Nearly 15 years ago, when serving as associate dean, my boss often introduced me to groups with the quip that "an associate dean is just a mouse in training to become a rat." Each time everyone laughed, and I would smile. Now, as I transition from my role as dean of Pitt Business to a new adventure, I keenly understand what my boss meant, even as I cringe at the animal of choice in the analogy. To be the head of a competitive business school in higher education, qualities like shrewdness, tenacity, ingenuity and competitiveness are important for any dean -- or rat -- to have. Being as quiet and as timid as a mouse just won't do.
As I reflect on my nine years as dean and look ahead to the future, I foresee four significant issues affecting business schools and higher education that will warrant attention and drive change in the next decade.
First, the focus on business school rankings has grown almost out of control. There are more rankings today than 10 years ago, and schools are devoting considerable time and resources to meet the demands of ranking entities (Businessweek, Economist, Financial Times, Forbes, and US News & World Report). As a dean, I have sometimes described rankings as the equivalent of stock prices for business schools, with fluctuations indicating whether people are bullish or bearish on our future. And unfortunately, in that sense, it is not out of the realm of possibility that daily rankings will be published in the future, aided by social media platforms.
We live in a TripAdvisor world where people seek and expect up-to-date evaluations of everything. The expectation creates challenges for organizations, as the criteria used by evaluators vary and ratings become misconstrued by factors outside of an organization's control (e.g., a hotel's rating may be affected by street noise, the weather at the time of a visit, the appearance of other guests, and so on), as well as the reviewers' selective recollections and unclear (or poor) writing. Indeed, rankings are so hyped that I was surprised by the recent decision of the Obama administration to eliminate its proposed college rankings. I predict that there will be other organizations that will step in with new approaches to valuing business schools, law schools, engineering schools, and universities more generally. My hope is that their methodology is well conceived and purposeful, rather than narrow and arbitrary.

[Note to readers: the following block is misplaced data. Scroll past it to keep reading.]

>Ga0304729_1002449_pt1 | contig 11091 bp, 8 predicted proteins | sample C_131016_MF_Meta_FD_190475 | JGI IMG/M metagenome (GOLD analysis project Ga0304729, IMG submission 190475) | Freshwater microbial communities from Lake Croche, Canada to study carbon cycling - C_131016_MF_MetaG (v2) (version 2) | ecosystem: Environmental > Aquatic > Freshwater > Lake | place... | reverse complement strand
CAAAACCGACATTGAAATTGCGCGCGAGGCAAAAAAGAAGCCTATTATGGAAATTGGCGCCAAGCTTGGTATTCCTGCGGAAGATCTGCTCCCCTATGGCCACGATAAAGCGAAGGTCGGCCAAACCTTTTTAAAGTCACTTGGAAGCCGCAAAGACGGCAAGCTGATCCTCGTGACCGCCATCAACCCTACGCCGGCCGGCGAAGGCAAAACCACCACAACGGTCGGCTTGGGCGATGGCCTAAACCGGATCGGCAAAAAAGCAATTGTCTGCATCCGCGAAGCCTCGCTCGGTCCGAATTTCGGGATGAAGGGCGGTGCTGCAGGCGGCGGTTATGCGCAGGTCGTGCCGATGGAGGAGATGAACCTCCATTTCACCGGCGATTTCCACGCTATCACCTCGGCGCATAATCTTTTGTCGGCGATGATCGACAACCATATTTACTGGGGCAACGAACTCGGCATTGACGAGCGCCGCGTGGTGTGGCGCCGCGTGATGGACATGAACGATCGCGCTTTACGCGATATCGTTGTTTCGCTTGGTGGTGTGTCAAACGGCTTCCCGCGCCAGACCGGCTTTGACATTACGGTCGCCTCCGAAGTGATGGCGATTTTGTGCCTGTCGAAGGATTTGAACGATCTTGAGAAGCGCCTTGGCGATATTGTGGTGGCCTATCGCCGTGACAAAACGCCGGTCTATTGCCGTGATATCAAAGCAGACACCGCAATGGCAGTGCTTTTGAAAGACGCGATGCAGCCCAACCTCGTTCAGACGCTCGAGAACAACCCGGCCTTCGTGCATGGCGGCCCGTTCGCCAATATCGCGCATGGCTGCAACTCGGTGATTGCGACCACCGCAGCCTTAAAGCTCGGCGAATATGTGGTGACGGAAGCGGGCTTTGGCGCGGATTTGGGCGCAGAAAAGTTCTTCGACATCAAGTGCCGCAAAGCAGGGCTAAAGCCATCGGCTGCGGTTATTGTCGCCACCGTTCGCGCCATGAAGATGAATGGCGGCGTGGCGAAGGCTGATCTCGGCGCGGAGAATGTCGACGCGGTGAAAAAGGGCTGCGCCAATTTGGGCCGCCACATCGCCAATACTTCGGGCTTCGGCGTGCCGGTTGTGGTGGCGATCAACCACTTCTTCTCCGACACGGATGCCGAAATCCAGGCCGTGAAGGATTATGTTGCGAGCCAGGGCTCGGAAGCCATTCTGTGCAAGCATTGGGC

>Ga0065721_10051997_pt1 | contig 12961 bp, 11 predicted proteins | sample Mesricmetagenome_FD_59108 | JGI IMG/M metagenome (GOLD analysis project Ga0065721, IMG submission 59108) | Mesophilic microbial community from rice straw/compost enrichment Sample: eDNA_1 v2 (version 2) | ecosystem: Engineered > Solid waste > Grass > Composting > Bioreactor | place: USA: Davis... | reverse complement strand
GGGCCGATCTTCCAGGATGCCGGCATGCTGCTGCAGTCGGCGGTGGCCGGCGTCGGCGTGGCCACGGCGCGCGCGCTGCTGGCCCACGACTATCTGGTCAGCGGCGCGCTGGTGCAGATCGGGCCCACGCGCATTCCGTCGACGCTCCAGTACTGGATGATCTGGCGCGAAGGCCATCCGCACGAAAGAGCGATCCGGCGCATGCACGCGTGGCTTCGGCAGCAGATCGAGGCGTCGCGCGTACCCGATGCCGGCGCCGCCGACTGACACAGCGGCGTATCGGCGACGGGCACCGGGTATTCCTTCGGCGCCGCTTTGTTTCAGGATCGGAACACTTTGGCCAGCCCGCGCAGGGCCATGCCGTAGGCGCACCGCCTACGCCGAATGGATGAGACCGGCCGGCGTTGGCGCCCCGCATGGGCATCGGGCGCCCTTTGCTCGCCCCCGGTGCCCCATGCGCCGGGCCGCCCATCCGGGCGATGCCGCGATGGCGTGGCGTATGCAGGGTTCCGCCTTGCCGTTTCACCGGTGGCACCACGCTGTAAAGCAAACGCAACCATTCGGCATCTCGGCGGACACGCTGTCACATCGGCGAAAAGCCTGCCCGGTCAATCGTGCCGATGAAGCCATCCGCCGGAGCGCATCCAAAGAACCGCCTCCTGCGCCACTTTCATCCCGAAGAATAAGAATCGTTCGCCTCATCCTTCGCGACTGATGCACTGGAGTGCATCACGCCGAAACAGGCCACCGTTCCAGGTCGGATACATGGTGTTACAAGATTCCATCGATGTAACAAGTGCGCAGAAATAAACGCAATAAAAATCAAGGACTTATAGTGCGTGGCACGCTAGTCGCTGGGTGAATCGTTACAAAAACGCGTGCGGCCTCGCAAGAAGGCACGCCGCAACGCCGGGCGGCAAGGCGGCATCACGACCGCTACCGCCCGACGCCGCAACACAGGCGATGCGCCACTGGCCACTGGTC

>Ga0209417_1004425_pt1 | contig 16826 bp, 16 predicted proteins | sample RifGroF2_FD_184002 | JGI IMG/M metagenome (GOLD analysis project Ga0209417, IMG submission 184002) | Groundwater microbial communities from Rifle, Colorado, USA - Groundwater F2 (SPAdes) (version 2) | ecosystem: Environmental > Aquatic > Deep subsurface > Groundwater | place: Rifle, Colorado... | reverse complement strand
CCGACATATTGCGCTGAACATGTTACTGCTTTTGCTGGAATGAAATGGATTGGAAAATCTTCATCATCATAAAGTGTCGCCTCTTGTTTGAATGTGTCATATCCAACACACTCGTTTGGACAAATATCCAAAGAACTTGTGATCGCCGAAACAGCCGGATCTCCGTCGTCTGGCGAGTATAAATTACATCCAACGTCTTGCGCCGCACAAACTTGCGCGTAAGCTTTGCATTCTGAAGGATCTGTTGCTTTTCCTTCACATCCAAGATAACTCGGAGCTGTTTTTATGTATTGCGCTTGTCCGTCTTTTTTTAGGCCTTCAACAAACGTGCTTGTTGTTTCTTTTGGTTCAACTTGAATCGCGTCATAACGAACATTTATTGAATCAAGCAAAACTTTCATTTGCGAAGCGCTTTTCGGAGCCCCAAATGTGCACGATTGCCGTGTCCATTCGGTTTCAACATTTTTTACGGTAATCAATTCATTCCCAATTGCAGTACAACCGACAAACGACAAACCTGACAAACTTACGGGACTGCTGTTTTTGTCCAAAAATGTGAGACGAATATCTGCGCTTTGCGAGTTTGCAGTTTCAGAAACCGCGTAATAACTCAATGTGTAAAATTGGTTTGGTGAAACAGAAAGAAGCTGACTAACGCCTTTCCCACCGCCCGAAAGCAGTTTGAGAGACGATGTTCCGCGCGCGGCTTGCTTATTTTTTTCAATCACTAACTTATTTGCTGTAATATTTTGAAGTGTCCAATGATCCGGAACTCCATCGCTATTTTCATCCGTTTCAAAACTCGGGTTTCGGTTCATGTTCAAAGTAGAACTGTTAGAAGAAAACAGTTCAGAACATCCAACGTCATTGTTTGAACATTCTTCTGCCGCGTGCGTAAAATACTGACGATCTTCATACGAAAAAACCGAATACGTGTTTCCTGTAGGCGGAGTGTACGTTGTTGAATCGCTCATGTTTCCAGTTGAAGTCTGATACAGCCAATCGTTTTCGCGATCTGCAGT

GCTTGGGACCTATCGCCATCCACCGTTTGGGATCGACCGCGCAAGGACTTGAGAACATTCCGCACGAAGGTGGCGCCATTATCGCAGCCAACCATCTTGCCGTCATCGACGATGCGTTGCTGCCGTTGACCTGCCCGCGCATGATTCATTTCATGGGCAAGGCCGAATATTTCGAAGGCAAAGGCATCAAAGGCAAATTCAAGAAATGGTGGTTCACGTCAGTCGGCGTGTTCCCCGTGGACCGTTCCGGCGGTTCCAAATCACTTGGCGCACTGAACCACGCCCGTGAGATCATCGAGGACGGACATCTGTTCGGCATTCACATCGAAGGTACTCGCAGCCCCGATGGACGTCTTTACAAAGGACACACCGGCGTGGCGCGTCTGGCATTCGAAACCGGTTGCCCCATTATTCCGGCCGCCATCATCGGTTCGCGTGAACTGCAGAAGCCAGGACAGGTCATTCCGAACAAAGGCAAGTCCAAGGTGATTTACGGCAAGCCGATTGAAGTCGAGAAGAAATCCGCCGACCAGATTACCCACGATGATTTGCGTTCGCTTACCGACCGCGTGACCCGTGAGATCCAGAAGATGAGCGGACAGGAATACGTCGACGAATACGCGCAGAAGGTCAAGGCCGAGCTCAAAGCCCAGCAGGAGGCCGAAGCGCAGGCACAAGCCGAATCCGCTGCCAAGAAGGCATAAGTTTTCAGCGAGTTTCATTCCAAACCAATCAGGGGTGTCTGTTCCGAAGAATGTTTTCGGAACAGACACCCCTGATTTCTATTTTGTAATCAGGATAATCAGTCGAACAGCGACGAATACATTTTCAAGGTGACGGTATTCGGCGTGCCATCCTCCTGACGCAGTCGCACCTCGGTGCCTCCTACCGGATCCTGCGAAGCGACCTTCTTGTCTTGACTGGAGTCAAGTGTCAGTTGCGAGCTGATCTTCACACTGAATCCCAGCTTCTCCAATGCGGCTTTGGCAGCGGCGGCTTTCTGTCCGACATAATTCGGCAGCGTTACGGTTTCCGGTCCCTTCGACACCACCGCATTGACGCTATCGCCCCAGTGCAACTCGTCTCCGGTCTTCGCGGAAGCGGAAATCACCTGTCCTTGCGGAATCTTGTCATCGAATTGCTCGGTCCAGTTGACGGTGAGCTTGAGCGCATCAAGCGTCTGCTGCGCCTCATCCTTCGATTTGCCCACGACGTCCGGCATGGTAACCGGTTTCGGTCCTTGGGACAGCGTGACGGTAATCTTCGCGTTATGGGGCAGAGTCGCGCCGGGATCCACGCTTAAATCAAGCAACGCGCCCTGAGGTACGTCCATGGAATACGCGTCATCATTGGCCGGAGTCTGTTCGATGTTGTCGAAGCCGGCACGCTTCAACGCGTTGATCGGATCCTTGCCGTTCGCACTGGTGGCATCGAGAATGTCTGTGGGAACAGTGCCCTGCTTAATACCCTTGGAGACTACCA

While many criticisms about rankings are valid, the reality is that a school must not focus on the factors it cannot control, but rather the ones it can influence. If rankings reflect student outcomes, such as job placement, satisfaction with professors and classes, mastery of a subject (e.g., CPA exam passage), then it makes sense for a school to focus on efforts to boost those factors. At Pitt Business, we found that paying attention to these controllable factors led to improvements in rankings. In some sense, our response to the rankings would seem to be the one sought by parents and students. If we obsess about the factors associated with student success, we will offer better value.
Ten years ago, two of my colleagues wrote an academic paper showing that rankings affected turnover among deans. My response was "gee, thanks." The finding was unsurprising as other studies link professional sports coaching careers to teams' win/loss records. Of course, the problem with college rankings is that you only see the pre-season poll. The compared schools never "play each other" during the year. The creation of ratings tied to specific, objective outcomes, such as placement, student satisfaction, academic quality, high quality faculty, etc. could provide useful information for parents and prospective students. Therefore, there is a legitimate place for ratings and rankings, and colleges need to accept this or be overwhelmed by the waves that are just over the horizon.